Only trusted comments are displayed on this page. Untrusted comments have expired from this story.

  1. Excellent. Thank you for requiring personal accountability.

  2. BobbyG (and everyone else),

    Being that it's the first day, we're a bit behind on the verification process for the flood of readers who would like to become trusted commenters. Trust me, though, we'll be getting to you and everyone as quickly as possible.

    Levi Chronister
    Managing Editor of Special Projects
    Las Vegas Sun

  3. Lampshade, you don't have to use Facebook to initiate this process. In fact, the vast majority of those who are going through this process today are not using the Facebook option. We added that option to try to give as many options as we could think of to help with the verification process.

    The unique thing about Facebook that makes it somewhat appealing is that unlike MySpace, the majority of those on Facebook use their real names. In fact, Facebook requires this. We know of lots of folks who have used fake names who have had their Facebook account deleted. We even know of people with stage names who have had their Facebook accounts deleted for not using their real names.

  4. I think this is a fantastic move forward. I do believe that the Internet as a whole will choose to move forward with these types of changes. It has broken my heart many times to see the nastiness on the comment boards here. I don't like to think that this town is so hate-filled and negative. Many comments do not add to the conversation...they only take away.

  5. I don't often comment, though I read comments frequently. In my view the only that would make this a "Grand" policy, as opposed to a "Great" one is to not allow anonymity in comments. After all, if you have something to say, presumably it's a point of personal value and you should take some pride in it.

    Thanks for implementing the change.

  6. sdstern -- That is a toughie because I believe that anonymity does have a place, even an important place from time-to-time, in outlets like the story comments on LasVegasSun.com.

    However, we believe, just as you stated, that folks should want to stand by their comments and when they do, they should be given much more prominence on our news site.

    In watching how the comments have been on LasVegasSun.com for the last two years or so, we realized that it was too easy for people to anonymously just make fun of others or simply be mean as hell. The changes we've made we're done much more to target that sort of behavior than it was to keep people from being whistle blowers.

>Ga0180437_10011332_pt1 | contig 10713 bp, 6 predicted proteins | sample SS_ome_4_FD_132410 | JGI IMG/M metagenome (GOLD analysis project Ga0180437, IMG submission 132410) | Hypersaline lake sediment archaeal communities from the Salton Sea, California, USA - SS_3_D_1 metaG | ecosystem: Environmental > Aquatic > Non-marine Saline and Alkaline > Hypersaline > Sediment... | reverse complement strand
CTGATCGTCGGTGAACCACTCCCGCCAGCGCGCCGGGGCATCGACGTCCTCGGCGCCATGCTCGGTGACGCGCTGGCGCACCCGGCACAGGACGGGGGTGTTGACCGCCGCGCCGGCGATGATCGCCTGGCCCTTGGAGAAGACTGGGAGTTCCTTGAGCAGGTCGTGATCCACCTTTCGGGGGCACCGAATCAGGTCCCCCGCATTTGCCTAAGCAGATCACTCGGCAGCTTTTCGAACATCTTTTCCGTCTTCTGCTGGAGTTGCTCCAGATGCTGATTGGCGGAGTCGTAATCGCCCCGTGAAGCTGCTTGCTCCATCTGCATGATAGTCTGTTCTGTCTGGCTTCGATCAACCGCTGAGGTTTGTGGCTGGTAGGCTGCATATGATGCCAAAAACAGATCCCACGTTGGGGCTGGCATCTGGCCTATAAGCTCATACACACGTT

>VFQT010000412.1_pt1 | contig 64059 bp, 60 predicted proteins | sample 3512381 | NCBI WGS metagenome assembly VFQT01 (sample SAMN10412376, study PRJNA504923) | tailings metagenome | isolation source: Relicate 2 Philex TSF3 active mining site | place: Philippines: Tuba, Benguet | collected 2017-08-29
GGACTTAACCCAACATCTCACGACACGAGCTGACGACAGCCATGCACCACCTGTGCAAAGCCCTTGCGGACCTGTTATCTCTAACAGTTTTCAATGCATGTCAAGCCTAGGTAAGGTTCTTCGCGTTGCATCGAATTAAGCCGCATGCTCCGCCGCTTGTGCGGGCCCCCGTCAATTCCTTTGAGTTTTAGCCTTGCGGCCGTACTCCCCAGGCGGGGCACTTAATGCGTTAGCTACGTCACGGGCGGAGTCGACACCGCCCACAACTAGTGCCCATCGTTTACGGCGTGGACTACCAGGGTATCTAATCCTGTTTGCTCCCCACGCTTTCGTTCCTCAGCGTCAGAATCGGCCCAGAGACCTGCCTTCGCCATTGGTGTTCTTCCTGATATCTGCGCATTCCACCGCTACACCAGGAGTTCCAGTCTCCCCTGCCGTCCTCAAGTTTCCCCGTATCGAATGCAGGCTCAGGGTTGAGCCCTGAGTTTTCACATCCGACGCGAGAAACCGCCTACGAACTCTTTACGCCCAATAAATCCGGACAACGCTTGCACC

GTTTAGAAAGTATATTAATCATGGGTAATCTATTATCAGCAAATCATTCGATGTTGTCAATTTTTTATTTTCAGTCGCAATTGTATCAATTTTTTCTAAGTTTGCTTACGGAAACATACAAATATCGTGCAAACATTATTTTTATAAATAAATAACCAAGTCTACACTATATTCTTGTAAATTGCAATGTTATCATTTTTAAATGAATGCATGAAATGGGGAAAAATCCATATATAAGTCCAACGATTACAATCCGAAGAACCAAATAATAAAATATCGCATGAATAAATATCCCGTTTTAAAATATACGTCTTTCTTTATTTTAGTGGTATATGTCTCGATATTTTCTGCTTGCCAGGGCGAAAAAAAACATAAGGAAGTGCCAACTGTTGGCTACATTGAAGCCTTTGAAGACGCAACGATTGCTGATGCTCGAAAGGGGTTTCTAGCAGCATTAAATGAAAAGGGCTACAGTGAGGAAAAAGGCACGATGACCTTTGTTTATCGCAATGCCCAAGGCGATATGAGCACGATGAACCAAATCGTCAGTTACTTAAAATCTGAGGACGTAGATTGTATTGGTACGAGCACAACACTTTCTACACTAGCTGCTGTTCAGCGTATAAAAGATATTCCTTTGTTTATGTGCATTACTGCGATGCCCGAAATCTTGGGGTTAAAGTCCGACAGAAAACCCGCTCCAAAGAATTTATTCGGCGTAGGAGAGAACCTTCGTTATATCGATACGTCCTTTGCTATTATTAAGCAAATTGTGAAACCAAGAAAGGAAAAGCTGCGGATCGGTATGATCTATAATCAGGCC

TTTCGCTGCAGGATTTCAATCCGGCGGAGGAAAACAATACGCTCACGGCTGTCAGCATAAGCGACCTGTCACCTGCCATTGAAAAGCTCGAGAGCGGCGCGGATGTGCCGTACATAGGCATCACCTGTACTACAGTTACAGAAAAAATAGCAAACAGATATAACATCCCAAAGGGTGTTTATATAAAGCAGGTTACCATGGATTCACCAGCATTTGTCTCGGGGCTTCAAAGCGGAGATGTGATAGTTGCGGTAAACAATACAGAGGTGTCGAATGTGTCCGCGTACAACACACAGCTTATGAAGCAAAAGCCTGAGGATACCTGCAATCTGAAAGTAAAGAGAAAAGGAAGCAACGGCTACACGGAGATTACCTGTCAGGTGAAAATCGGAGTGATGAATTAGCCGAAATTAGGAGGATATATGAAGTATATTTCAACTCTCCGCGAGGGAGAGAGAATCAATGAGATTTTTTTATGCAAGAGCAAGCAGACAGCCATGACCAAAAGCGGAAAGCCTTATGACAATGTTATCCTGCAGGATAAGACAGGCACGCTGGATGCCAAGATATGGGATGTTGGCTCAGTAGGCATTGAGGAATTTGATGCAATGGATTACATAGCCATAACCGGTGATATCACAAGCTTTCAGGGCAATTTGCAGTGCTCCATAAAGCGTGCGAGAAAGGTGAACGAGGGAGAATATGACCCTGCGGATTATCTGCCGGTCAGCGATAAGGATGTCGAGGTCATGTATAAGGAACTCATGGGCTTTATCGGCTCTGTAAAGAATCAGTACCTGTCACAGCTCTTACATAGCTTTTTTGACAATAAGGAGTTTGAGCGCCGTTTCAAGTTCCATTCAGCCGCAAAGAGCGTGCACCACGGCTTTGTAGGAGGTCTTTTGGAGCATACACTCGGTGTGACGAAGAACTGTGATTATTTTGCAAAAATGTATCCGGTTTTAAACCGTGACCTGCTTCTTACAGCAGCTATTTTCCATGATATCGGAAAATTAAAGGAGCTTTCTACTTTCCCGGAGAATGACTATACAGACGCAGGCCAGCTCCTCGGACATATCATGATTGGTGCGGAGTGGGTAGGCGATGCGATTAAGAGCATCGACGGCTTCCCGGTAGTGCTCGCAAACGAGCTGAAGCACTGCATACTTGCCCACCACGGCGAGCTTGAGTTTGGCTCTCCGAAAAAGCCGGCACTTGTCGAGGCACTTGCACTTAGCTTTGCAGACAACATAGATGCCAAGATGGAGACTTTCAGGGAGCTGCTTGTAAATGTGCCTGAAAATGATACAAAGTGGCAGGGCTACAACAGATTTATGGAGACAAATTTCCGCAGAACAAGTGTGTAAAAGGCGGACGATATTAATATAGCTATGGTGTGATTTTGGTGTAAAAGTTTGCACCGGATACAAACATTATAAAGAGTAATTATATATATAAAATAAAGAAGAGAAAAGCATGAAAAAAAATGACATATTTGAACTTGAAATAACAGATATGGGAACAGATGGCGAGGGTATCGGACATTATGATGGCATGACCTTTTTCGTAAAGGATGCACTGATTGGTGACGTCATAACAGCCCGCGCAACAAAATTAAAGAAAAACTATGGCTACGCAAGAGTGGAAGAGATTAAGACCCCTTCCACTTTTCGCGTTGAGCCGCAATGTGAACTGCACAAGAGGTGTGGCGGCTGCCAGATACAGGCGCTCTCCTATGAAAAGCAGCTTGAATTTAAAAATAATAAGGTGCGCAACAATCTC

And it's because of the whistle blowers that we not only kept anonymous comments on lasvegassun.com -- if only for a 72 hours -- but also made it so that we could easily move an anonymous comment directly to a story's main page.

    Still, I completely get your point. I'm not sure this is a "Great" policy, but it certainly feels like it sucks less.
    :)

  7. Stick by "Whistleblowers," but make sure you're right...I can't tell you how much trouble I had once with this one. And, the policy doesn't "suck less," it's a good one and it will evolve. I think it's a fine testament to your newspaper and its integrity.

    On the other hand, I'm an old guy and believe that "Gaily, Gaily" by Ben Hecht was the best discussion of the news business ever written. Well, Ben Bradlee's "The Good Life" is its modern equal.

  8. Anonymity has it's place--think of a crime tip hotline--but for posting comments online?
    I think a lot of those people hiding behind anonymity do so to attack with little risk (like a mugger from behind).
    I use my real name as my username and the only problem I've had was a few threatening e-mails from someone who objected to my objections to his vitriolic stupidities. And, of course, that person hid behind a made up username. Would he have made those threats using his real name? I doubt it.
    Being available to be held accountable for your actions/words is all about personal integrity.
    BTW--the Sun making a big deal about verifying identity while still allowing anonymous posts (NOT identifying the author of each and every post) seems a cheap trick, a transparent attempt to stir up sh*t.

  9. I totally agree with the changes...changes made to get rid of the name calling.

    The way it was before, I just usually never responded to someone if they reverted to calling me names. Easier to ignore them. Now, the Las Vegas Sun seems to be nipping this in the bud by instituting something else.

    And I am also glad there is no requirement for being a member of FaceBook. As I told the editors of the Las Vegas Sun before...I am actually a member of FaceBook...but it's still the first generation of it.

    In that I buy a book, stick my face in it and read it.

    I just wish that I could participate in revealing who I am more, but as I explained to the Las Vegas Sun when I was approached before to be in their article of commenters, I can't. I just can't do it now.

    And the reason is nothing about anonymity and/or that I have something to nefarious to hide.

    If you'll permit me, I'll amplify this to the readers who are kind enough to read my comments.

    It's simply that I don't wish to be photographed.

    In 2007, I had a fight with cancer. To make a long story short, after an operation, subsequent combined chemotherapy and radiation therapy, I am now verified to be cancer free. But my fight left my face disfigured. And I am in the process of undergoing a fifth and final operation that will subsequently end up with a prosthetic being manufactured for me...to replace bandages I am required to wear at all times before I go out in public.